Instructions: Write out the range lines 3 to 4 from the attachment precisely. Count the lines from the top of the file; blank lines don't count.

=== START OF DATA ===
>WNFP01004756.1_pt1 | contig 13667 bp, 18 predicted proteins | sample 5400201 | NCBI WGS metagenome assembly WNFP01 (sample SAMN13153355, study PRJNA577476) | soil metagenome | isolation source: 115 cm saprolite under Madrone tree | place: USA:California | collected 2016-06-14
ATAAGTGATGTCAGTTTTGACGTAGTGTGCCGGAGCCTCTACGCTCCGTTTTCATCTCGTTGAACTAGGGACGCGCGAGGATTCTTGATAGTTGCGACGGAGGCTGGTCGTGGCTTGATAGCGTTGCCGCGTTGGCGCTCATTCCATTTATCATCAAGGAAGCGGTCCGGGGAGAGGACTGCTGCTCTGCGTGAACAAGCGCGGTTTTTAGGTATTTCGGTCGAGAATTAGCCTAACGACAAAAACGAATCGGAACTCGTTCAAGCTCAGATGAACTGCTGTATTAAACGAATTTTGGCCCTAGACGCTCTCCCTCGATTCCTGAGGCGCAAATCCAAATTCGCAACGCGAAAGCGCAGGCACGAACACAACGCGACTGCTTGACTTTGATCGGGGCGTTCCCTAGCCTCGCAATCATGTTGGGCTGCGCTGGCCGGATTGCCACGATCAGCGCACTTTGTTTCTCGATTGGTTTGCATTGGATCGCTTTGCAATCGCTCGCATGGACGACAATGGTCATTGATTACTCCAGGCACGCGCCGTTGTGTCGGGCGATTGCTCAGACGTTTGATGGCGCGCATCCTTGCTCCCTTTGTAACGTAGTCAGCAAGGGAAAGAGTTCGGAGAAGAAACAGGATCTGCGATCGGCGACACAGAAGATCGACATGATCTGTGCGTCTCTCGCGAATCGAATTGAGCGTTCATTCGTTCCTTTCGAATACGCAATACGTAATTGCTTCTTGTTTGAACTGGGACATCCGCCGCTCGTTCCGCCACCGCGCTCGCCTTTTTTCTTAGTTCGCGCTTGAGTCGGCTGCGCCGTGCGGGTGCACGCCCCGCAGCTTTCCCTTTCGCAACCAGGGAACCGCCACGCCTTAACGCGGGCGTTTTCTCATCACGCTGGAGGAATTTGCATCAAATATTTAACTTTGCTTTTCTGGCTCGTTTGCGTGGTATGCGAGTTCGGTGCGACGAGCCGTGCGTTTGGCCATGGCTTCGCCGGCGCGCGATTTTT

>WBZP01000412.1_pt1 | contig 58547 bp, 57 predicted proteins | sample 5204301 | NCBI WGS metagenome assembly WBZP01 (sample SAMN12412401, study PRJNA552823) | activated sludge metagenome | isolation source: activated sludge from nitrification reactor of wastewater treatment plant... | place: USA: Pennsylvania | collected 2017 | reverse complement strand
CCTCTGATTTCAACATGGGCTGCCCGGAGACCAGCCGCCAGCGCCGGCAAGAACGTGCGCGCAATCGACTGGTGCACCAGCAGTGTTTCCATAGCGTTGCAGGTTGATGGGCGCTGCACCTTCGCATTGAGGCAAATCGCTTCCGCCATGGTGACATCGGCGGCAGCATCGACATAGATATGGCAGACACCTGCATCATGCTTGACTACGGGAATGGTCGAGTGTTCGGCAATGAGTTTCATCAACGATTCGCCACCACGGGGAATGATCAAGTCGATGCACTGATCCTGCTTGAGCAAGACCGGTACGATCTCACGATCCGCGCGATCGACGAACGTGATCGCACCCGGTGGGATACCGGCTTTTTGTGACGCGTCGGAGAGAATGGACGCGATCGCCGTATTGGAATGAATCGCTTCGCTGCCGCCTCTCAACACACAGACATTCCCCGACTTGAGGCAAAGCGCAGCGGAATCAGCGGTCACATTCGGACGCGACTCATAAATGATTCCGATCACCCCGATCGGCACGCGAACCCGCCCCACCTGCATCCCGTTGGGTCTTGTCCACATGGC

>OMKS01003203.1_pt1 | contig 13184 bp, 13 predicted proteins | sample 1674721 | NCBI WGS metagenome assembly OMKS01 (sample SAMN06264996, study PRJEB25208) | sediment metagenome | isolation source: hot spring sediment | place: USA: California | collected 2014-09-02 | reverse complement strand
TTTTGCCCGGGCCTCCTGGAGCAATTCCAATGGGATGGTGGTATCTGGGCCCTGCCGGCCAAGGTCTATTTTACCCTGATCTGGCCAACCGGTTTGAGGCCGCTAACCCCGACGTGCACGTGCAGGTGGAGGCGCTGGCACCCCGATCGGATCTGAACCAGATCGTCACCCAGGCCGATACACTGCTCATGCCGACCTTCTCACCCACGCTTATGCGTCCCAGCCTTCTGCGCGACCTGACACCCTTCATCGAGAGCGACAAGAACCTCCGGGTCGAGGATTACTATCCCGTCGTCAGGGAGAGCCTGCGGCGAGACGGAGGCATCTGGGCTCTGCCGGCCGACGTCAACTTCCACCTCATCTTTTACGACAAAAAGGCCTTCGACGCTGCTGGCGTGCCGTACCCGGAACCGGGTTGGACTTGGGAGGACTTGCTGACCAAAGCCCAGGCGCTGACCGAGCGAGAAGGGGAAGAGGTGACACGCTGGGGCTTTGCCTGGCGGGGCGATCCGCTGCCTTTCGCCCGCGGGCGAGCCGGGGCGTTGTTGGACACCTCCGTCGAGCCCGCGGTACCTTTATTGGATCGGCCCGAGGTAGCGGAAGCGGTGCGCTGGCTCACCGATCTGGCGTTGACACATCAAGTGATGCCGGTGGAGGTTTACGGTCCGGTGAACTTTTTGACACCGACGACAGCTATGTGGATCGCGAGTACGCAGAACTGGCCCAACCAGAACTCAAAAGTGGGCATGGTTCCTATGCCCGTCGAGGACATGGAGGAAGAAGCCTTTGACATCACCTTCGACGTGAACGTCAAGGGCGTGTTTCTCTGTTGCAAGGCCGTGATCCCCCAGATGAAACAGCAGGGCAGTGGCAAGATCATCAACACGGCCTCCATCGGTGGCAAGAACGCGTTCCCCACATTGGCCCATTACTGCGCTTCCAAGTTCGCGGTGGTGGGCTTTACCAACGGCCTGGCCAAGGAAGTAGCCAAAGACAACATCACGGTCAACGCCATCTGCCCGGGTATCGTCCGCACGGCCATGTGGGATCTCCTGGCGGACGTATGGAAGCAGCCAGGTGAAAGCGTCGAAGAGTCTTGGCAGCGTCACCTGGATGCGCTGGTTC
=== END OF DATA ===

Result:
>WBZP01000412.1_pt1 | contig 58547 bp, 57 predicted proteins | sample 5204301 | NCBI WGS metagenome assembly WBZP01 (sample SAMN12412401, study PRJNA552823) | activated sludge metagenome | isolation source: activated sludge from nitrification reactor of wastewater treatment plant... | place: USA: Pennsylvania | collected 2017 | reverse complement strand
CCTCTGATTTCAACATGGGCTGCCCGGAGACCAGCCGCCAGCGCCGGCAAGAACGTGCGCGCAATCGACTGGTGCACCAGCAGTGTTTCCATAGCGTTGCAGGTTGATGGGCGCTGCACCTTCGCATTGAGGCAAATCGCTTCCGCCATGGTGACATCGGCGGCAGCATCGACATAGATATGGCAGACACCTGCATCATGCTTGACTACGGGAATGGTCGAGTGTTCGGCAATGAGTTTCATCAACGATTCGCCACCACGGGGAATGATCAAGTCGATGCACTGATCCTGCTTGAGCAAGACCGGTACGATCTCACGATCCGCGCGATCGACGAACGTGATCGCACCCGGTGGGATACCGGCTTTTTGTGACGCGTCGGAGAGAATGGACGCGATCGCCGTATTGGAATGAATCGCTTCGCTGCCGCCTCTCAACACACAGACATTCCCCGACTTGAGGCAAAGCGCAGCGGAATCAGCGGTCACATTCGGACGCGACTCATAAATGATTCCGATCACCCCGATCGGCACGCGAACCCGCCCCACCTGCATCCCGTTGGGTCTTGTCCACATGGC